Less than a year after emerging from bankruptcy, American Apparel Inc. (NYSE: APP) may not survive the coming holiday season without filing for a second bankruptcy. When the company emerged from bankruptcy in February former bondholders, led by Monarch Alternative Capital, were in charge.
The company had its moment in the limelight several years ago when it employed nearly 4,000 American workers in making the clothes it sold in its retail stores. Throughout most of 2014 the company’s founder and CEO Dov Charney fought to keep both the company afloat and his job.
Charney was removed as CEO although he remained the company’s largest shareholder. His stock, however, was controlled by a hedge fund — Standard General — that lent the firm $25 million to pay other outstanding debt.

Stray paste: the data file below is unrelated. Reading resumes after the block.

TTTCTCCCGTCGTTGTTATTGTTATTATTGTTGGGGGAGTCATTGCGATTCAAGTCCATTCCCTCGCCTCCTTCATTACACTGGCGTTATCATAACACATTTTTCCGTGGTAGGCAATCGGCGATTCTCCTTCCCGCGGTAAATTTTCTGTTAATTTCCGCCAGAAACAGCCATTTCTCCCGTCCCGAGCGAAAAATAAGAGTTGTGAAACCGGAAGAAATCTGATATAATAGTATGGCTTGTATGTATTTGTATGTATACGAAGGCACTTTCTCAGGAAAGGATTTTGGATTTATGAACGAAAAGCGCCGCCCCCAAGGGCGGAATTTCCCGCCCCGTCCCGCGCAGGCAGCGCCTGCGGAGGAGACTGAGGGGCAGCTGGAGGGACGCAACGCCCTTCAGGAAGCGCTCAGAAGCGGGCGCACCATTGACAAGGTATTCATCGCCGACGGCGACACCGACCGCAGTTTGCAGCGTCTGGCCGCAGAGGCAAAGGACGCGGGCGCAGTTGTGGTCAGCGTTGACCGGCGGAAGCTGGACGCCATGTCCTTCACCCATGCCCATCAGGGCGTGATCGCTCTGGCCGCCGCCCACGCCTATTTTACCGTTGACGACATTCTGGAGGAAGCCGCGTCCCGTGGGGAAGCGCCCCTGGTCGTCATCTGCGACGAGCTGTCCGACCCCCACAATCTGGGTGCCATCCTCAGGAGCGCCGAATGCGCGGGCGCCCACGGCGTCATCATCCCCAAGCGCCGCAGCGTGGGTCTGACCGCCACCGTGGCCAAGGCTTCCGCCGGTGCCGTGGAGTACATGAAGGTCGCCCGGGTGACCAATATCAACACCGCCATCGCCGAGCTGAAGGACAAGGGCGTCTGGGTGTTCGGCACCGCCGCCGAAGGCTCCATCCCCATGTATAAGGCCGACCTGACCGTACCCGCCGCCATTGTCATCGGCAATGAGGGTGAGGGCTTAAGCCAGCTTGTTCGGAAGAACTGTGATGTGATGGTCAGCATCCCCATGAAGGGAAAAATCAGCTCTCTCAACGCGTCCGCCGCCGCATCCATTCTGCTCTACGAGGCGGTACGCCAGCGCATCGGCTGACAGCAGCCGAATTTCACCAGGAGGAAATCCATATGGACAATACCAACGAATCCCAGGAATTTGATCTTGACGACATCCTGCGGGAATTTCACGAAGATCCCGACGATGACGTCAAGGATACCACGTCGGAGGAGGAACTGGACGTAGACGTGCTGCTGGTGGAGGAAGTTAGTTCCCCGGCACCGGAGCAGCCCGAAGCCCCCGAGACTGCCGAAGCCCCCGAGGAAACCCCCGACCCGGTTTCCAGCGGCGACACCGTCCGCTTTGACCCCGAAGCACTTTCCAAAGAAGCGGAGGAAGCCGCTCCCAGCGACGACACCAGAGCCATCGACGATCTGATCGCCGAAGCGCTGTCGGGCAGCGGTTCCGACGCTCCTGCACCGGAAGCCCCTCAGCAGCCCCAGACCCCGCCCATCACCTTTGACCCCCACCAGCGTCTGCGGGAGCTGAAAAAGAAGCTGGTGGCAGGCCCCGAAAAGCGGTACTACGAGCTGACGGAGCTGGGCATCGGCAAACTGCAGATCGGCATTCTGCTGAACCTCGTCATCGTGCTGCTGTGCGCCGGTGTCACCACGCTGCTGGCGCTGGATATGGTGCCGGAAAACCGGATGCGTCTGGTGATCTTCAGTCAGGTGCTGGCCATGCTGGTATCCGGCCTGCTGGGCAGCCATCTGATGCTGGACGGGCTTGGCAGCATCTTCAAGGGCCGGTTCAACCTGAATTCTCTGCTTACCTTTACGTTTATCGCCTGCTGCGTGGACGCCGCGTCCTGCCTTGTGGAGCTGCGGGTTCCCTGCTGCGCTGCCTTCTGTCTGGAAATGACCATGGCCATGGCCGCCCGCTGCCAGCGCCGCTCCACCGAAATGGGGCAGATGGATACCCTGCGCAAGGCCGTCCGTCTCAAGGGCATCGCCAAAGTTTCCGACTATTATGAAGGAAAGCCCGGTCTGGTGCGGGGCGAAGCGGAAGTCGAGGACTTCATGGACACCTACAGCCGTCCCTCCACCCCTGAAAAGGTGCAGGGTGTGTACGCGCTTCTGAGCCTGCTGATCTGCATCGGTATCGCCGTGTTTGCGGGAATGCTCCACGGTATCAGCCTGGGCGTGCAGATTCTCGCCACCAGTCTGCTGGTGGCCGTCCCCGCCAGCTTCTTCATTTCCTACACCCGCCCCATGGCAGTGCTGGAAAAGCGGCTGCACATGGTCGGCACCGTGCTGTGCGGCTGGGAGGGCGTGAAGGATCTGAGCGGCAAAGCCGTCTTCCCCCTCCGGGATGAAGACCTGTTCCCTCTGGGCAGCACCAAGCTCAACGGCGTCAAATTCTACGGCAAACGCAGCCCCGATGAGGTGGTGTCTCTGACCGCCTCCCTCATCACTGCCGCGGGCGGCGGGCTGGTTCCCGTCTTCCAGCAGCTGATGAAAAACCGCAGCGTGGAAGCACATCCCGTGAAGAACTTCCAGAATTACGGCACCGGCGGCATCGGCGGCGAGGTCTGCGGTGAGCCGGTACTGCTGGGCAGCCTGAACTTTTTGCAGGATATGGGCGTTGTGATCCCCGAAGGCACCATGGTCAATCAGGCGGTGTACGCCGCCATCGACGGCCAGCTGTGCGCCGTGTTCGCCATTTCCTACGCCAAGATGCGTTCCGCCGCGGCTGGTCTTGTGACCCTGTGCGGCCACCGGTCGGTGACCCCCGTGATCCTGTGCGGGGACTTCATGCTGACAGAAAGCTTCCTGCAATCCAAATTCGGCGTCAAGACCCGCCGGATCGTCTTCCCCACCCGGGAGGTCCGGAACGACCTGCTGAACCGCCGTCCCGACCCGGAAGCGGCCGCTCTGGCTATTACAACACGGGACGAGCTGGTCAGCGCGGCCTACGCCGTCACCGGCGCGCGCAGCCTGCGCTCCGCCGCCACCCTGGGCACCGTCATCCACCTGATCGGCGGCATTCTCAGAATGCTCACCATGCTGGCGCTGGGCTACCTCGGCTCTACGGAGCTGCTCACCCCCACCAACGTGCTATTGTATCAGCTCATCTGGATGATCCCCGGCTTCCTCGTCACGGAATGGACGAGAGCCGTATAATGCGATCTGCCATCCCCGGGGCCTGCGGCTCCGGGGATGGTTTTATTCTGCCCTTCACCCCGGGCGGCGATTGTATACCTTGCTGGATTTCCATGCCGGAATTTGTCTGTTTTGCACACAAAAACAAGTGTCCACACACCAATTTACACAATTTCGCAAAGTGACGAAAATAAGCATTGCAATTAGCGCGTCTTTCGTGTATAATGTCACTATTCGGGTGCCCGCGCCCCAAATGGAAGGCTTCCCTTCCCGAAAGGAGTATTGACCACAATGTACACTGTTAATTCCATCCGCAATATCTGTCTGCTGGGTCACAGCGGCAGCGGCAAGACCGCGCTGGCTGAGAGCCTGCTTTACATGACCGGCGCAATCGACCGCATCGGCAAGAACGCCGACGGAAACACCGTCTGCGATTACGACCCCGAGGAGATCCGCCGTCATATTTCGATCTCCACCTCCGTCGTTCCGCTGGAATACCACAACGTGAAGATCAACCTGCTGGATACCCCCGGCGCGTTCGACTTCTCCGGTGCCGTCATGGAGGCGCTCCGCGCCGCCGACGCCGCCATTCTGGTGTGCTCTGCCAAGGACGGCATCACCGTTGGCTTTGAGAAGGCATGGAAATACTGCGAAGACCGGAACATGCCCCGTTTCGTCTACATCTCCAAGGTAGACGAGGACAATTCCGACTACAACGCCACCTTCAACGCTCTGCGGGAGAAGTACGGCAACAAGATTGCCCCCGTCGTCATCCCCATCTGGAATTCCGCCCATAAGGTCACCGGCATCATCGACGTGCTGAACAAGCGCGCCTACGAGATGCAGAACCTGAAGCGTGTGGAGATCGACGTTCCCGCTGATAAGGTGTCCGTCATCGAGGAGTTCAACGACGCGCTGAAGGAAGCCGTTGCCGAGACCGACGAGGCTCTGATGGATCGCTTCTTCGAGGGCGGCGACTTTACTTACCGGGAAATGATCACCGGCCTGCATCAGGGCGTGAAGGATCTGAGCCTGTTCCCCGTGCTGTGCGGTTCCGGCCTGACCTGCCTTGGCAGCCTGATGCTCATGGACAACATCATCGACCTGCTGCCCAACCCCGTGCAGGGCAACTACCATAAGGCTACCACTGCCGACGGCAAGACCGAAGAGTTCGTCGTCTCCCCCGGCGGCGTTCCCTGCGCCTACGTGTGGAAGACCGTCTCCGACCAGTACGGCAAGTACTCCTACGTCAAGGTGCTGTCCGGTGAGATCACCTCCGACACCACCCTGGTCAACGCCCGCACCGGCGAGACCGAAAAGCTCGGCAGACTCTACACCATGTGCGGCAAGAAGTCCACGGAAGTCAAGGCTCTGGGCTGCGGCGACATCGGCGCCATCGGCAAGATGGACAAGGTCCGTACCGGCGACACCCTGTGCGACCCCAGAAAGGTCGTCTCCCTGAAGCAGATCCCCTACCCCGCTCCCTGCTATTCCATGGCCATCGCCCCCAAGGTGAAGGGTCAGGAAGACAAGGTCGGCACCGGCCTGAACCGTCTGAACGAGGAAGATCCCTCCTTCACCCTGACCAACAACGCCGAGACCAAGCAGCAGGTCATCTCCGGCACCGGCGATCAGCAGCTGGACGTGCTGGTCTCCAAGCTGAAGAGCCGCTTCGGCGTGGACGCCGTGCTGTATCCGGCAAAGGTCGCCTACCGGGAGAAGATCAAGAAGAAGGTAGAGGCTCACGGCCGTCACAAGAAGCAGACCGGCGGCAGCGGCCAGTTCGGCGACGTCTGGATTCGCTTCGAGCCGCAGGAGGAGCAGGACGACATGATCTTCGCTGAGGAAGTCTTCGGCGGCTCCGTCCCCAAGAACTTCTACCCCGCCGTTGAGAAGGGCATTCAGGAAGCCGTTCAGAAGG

Shareholders rejected a management proposal to issue more shares. Then Charney sued the company y and the legal costs are eating into cash as well. Standard General then sued Charney in July of 2015 accusing him of campaigning to reduce the value of the shares he ceded control to. American Apparel finally filed for bankruptcy protection in October 2015.
Bloomberg News reported in mid-October that there may be potential buyers for the American Apparel brand and its wholesale unit, but the fate of about 200 retail outlets is unclear. The company hired Paula Schneider as CEO to replace Charney, but she left the firm in September and general counsel Chelsea Grayson has taken over.
A report Wednesday morning in the New York Post indicated that the company may shut down all its Los Angeles manufacturing facility altogether or it may move to another state where it could contract the manufacturing operations.